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ARS Home » Midwest Area » Lexington, Kentucky » Forage-animal Production Research » Research » Publications at this Location » Publication #310312

Title: Forage nutritive value and steer responses to grazing intensity and seed-head suppression of endophyte-free tall fescue in mixed pastures

item GOFF, B - University Of Kentucky
item Aiken, Glen
item WITT, W - University Of Kentucky
item BURCH, P - University Of Kentucky
item SCHRICK, F - University Of Tennessee

Submitted to: Professional Animal Scientist
Publication Type: Peer Reviewed Journal
Publication Acceptance Date: 2/10/2015
Publication Date: 4/1/2015
Citation: Goff, B.M., Aiken, G.E., Witt, W.W., Burch, P.L., Schrick, F.N. 2015. Forage nutritive value and steer responses to grazing intensity and seed-head suppression of endophyte-free tall fescue in mixed pastures. Professional Animal Scientist. 31(2):120-129. DOI: 10.15232/pas.2014-01366.

Interpretive Summary: Tall fescue is the predominant cool-season perennial grass used for forage in the humid east. Tall fescue is persistent and productive, but cattle production and thriftiness is low because of toxic ergot alkaloids produced by a fungal endophyte that infects most plants of tall fescue. Cattle that consume endophyte-infected tall fescue can undergo a toxicosis that causes cattle to exhibit poor weight gain, rough hair coats during the summer months, and elevated core body temperatures. Seed heads contain the highest concentration of ergot alkaloids; unfortunately, cattle readily consume the highly toxic seed heads of tall fescue. Seed heads can be removed by mowing or by application of a herbicide that contains the active ingredient, metsulfuran. Chemical seed head suppression has shown to increase average daily gain of steers and mitigate signs of fescue toxicosis, but it has not been determined if the increase in weight gain was due to alleviation of toxic seed heads or by enhancement of nutritive values by maintaining the fescue in vegetative stage of growth. Results of a grazing experiment with endophyte-free tall fescue showed a boost in steer ADG that was approximately half of what was determined with endophyte-infected tall fescue. Enhancement of fescue quality through suppression of lower quality reproductive tissues will benefit calf performance, but the alleviation of toxic seed heads from endophyte-infected tall fescue will also influence on steer performance. This research provides a useful management option for improving cattle performance in non-toxic tall fescue pastures, but also provides an indication of the positive benefits of alleviating toxic seed heads from toxic tall fescue pastures.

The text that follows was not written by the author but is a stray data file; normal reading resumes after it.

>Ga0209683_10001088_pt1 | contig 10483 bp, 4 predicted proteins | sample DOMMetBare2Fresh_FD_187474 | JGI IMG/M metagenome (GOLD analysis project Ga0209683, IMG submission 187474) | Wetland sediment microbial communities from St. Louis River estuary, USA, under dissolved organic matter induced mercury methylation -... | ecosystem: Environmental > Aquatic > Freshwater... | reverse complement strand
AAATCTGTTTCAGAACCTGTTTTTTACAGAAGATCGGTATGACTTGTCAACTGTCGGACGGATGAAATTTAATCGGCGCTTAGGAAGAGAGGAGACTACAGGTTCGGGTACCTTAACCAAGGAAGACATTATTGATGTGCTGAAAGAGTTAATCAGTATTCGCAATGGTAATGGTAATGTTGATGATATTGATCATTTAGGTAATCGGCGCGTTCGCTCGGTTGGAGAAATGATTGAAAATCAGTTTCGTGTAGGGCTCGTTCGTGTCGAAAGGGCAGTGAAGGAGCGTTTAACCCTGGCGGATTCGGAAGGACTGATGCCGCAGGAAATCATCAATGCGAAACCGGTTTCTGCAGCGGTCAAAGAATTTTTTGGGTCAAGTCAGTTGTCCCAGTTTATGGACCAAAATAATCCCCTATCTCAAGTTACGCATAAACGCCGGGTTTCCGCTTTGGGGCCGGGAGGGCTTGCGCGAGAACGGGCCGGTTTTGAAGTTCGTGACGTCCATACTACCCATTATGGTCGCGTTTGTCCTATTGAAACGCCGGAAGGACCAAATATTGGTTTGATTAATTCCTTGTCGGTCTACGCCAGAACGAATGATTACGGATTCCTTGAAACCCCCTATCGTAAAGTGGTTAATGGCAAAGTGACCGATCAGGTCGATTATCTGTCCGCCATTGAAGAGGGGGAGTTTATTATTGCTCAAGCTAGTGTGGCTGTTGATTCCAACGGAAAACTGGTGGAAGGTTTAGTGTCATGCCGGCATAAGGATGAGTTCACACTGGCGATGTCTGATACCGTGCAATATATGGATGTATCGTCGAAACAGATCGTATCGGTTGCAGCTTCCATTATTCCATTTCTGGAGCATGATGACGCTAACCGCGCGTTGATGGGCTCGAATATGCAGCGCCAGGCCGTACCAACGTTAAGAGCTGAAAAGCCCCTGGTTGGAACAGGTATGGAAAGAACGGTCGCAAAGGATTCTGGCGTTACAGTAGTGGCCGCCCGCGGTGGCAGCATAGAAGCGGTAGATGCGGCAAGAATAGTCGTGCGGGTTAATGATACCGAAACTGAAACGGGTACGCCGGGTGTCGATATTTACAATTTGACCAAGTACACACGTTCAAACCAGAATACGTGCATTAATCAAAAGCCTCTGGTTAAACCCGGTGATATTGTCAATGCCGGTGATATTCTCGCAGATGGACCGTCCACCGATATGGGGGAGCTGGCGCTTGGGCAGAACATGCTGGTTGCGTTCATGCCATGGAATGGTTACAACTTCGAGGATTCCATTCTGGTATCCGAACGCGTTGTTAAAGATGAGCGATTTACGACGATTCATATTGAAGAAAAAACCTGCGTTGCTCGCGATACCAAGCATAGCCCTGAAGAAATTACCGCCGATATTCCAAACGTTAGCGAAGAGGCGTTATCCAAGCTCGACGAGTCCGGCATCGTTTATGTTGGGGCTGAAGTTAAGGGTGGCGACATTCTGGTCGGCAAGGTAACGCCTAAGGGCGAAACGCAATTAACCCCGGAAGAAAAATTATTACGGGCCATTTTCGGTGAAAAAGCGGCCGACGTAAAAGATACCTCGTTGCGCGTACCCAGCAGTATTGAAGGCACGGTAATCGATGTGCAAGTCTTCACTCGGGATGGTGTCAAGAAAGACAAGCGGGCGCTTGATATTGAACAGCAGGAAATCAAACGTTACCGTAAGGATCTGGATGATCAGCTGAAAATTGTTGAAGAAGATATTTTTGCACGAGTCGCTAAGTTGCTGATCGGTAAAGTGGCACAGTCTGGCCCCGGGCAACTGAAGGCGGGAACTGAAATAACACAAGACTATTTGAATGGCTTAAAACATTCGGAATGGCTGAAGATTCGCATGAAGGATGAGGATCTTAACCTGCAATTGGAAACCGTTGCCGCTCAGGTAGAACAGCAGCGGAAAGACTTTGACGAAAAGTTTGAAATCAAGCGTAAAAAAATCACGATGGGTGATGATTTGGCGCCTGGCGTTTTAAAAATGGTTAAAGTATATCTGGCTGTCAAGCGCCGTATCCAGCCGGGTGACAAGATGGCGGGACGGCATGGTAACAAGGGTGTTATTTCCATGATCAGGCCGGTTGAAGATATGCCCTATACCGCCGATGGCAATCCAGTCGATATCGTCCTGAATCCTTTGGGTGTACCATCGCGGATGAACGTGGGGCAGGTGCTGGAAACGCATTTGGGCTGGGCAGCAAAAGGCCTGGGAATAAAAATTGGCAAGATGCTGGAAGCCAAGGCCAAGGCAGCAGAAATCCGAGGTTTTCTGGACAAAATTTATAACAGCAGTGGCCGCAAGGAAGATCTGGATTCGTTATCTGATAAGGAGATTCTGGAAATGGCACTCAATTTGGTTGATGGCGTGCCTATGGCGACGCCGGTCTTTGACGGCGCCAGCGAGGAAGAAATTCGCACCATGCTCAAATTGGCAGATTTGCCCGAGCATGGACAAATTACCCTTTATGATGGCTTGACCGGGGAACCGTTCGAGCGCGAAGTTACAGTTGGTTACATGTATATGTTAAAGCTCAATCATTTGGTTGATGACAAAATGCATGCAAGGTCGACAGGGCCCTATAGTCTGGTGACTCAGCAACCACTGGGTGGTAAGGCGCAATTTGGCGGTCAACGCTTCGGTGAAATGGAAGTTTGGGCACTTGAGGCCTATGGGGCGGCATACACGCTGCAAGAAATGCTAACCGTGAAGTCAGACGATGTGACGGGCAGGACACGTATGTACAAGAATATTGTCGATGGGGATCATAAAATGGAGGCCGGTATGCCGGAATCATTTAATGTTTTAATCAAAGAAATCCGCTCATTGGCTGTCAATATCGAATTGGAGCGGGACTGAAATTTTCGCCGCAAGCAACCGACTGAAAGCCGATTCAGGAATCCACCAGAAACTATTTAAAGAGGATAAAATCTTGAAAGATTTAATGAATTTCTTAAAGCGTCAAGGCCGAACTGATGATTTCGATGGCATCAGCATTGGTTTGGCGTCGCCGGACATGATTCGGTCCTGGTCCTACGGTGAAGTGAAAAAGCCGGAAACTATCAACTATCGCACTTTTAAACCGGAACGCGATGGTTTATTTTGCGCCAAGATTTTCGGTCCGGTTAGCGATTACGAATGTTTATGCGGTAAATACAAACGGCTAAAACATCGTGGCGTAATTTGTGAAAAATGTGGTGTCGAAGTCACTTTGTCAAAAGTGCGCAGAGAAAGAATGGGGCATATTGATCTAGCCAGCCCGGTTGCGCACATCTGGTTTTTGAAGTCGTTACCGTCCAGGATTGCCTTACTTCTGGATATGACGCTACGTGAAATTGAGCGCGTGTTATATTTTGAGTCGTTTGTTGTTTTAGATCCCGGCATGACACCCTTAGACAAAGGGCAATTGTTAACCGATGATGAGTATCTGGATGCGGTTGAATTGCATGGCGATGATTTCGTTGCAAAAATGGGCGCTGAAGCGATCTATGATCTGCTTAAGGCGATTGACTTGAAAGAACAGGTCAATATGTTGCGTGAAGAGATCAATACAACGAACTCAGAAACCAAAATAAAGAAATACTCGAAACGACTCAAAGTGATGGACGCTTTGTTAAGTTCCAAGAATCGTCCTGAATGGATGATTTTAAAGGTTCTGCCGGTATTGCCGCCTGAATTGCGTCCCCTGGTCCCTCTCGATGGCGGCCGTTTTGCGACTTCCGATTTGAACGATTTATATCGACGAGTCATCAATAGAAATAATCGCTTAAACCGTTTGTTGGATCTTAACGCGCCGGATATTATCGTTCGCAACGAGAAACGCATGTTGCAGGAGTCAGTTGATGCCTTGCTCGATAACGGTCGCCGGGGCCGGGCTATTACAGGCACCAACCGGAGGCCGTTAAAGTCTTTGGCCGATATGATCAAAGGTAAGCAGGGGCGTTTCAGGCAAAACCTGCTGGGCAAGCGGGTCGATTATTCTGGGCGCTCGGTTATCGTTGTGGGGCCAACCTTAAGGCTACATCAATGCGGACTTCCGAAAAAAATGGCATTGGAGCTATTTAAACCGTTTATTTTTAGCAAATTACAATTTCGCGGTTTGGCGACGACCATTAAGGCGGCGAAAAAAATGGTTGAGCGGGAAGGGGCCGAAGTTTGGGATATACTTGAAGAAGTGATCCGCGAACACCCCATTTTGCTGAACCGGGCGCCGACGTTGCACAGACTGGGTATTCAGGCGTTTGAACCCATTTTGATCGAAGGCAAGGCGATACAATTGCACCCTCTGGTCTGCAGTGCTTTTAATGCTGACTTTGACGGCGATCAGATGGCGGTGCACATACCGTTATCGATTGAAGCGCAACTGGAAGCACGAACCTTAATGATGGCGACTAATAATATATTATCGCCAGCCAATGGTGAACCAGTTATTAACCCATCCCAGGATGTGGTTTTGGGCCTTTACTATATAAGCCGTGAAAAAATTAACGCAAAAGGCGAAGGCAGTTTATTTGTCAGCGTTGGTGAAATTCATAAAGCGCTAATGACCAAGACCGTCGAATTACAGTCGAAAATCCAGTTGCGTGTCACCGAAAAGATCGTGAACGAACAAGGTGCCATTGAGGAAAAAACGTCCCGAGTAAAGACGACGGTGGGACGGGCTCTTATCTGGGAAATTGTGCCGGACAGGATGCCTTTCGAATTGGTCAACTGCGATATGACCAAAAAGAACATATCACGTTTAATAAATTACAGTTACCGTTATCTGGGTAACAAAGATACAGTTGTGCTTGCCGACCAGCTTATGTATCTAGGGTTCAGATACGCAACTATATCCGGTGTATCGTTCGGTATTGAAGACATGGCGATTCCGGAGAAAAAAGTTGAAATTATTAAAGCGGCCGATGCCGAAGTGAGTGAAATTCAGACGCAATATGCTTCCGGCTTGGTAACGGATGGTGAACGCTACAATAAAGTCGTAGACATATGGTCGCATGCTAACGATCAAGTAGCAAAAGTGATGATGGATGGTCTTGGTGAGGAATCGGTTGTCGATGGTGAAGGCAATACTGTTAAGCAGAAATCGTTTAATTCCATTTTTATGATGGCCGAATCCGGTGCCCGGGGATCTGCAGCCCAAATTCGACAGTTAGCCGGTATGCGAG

Technical Abstract: A 2-yr grazing experiment was conducted with 8- to 10-mo old steers on pastures of endophyte-free tall fescue (Lolium arundinaceum) in mixture with other grasses to assess the effect of seed head suppression (SHS) of fescue on steer performance and forage nutritive values. With and without SHS were combined with light or moderate grazing intensities for assignment to twelve, 1.0.-ha pastures of the grass mixtures as a RCBD with three replications. Steer ADG was measured, and crude protein (CP) and in vitro DM digestibility (IVDMD) of available forage and leaf blade and sheaths of fescue tillers were monitored. Averaged over grazing intensities, ASG was 16% greater (P < 0.05) with SHS; however, a lower (P < 0.001) pasture carrying capacity with SHS resulted in a tendency of greater (P = 0.068) BW gain per ha without SHS. Crude protein of available forage was consistently greater (P < 0.01) with SHS across all dates, while IVDMD was consistently greater (P < 0.01) with SHS in the late grazing season. Crude protein in leaf blades and sheaths of vegetative tillers with SHS were consistently greater (P < 0.01) than vegetative tillers without SHS. In vitro DMD of blades and sheaths was similar (P > 0.18) between suppressed and unsuppressed vegetative tillers, and both had greater (P < 0.05) IVDMD than reproductive tillers over most dates. Results showed SHS of fescue to improve steer ADG by increasing CP in vegetative tissues and improving digestibility of available forage by alleviating lower quality, reproductive tillers.